“While keeping sustainability in mind, it is also important to think from the customers’ perspective, to understand their true needs,” he stressed.

Greener and more productive

Given Singapore’s lack of landfills and composting facilities, sustainability might be better pursued not by focusing on biodegradable plastics, but by making plastic products in a greener way, he said.

In 2020, SKP switched to solar energy after Enterprise Singapore (EnterpriseSG) introduced it to Total Solar Distributed Generation, an affiliate of French energy giant TotalEnergies.

SKP leases solar panels, installed at its Singapore factory, which generate about 1,000 megawatt-hours of electricity per year. This has reduced SKP’s energy costs by more than 10 per cent, and cut carbon dioxide emissions by more than 380 tonnes per year.

Improving productivity is another important way for SKP to achieve sustainable growth, he said.

In 2023, SKP switched from traditional injection moulding machines to the thermoforming process, with financial support from EnterpriseSG.

Thermoforming allows for the manufacture of products that are more intricate, more durable and lighter than those made by the traditional method. It also substantially reduces plastic waste – which is good for both the environment and the bottom line.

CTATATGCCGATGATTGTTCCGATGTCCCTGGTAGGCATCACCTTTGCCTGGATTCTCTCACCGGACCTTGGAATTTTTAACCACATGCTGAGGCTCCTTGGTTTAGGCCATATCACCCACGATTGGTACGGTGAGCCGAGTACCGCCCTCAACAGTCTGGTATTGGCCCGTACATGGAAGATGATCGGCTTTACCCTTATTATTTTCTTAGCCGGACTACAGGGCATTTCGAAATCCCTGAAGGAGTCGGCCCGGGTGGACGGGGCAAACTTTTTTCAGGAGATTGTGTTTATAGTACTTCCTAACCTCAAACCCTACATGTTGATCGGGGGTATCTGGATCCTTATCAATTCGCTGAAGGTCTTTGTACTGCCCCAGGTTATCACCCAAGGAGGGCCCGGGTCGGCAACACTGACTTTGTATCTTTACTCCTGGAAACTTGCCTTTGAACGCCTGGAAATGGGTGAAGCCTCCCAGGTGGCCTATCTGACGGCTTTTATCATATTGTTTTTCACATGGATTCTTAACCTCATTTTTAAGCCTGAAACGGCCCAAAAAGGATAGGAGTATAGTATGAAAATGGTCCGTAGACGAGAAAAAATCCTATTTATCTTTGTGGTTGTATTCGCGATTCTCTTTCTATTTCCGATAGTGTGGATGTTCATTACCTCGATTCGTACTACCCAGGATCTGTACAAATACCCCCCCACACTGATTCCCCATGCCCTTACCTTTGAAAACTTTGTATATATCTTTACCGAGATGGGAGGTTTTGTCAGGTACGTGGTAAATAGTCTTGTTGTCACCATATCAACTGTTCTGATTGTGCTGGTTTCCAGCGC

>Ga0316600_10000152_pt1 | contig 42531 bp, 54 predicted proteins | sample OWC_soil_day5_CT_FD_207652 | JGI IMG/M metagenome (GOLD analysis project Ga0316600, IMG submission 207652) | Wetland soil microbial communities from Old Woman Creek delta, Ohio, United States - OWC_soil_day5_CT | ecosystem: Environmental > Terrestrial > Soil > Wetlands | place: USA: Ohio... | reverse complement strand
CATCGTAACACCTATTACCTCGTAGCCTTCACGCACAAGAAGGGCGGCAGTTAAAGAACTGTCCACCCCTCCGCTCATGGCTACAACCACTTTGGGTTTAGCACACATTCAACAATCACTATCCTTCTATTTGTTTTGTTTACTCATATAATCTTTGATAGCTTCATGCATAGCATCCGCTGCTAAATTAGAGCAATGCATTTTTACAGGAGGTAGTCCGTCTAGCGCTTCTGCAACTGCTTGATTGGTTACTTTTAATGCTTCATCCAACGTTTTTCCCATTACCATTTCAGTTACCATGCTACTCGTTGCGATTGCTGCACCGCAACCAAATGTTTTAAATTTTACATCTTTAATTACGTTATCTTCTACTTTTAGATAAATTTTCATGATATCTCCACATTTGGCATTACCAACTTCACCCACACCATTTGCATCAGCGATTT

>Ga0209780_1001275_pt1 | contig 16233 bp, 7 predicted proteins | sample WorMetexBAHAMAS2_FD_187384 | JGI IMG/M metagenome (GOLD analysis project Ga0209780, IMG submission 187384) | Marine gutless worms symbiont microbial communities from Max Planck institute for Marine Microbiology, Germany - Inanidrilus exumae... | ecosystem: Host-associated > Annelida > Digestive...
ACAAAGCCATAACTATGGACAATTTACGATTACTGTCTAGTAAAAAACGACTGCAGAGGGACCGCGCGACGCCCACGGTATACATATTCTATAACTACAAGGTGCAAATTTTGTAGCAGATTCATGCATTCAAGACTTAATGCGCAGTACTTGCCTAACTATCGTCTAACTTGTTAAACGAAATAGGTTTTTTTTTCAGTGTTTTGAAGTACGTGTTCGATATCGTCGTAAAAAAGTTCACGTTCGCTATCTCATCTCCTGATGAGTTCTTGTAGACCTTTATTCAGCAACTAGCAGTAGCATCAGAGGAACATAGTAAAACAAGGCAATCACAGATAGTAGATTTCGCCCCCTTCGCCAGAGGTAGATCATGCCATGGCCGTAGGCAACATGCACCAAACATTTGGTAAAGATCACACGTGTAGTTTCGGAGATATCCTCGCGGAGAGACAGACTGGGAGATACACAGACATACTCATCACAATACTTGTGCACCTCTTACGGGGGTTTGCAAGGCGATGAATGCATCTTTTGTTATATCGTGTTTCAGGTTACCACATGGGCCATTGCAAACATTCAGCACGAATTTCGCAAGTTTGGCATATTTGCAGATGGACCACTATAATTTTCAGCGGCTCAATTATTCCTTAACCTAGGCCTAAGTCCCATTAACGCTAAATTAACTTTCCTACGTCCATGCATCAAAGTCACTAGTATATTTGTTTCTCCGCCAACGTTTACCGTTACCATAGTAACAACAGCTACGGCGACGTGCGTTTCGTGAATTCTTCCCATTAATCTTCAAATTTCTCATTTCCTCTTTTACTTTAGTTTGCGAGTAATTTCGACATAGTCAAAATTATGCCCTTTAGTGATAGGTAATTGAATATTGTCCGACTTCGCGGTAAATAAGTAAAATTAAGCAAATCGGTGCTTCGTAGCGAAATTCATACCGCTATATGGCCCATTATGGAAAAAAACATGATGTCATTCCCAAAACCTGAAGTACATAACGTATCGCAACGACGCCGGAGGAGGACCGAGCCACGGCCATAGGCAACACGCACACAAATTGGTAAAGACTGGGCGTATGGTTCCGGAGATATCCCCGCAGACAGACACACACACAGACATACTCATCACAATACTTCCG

The thermoforming machines also have sensors that capture real-time output and robotic arms that automatically stack the products, reducing reliance on manual labour.

With the new machines, SKP’s output capacity rose by more than 200 per cent.

Its latest major productivity move is to move its production data to the cloud, to tackle cybersecurity concerns and prepare for a greater degree of automation.

Lim estimated that the move will cost S$200,000 to S$300,000, saying: “It is a significant investment for us in today’s uncertain business environment, but the process cannot wait.”

Cross-border challenges

These investments are being made even as SKP recovers from the blow of the pandemic years, while facing new challenges.

Since its founding, the company’s toughest time was during Covid-19, as demand for its products is closely tied to the performance of the food and beverage industry, said the director.

Its Malaysia factory began operations in 2019 just before the pandemic hit, which meant that the increase in capacity came at a time when demand fell. Today, overall revenue has improved but still remains below pre-Covid levels.

“Now that domestic demand has stabilised, we are waiting for opportunities in export recovery,” he said.

Before the pandemic, exports made up 30 per cent of SKP’s total sales, with customers in more than 20 countries across four continents. Now, the figure stands at around 7 per cent.

One reason for the fall in exports, he said, is that it has become more convenient for businesses to get bulk supplies from e-commerce platforms.

There is also increasing competition from overseas suppliers, he added. For instance, Taiwan banned single-use plastic cups across beverage shops last year. This means that domestic producers of such plastic cups need to find customers in other markets instead.

Apart from greater competition, he sees other challenges such as elevated borrowing costs, high labour costs and the difficulty in attracting young talent to the manufacturing industry.

“Our focus in the next few years is to stand our ground, instead of venturing big into new fields.”

Source: The Business Times © Singapore Press Holdings Limited. Reproduced with permission.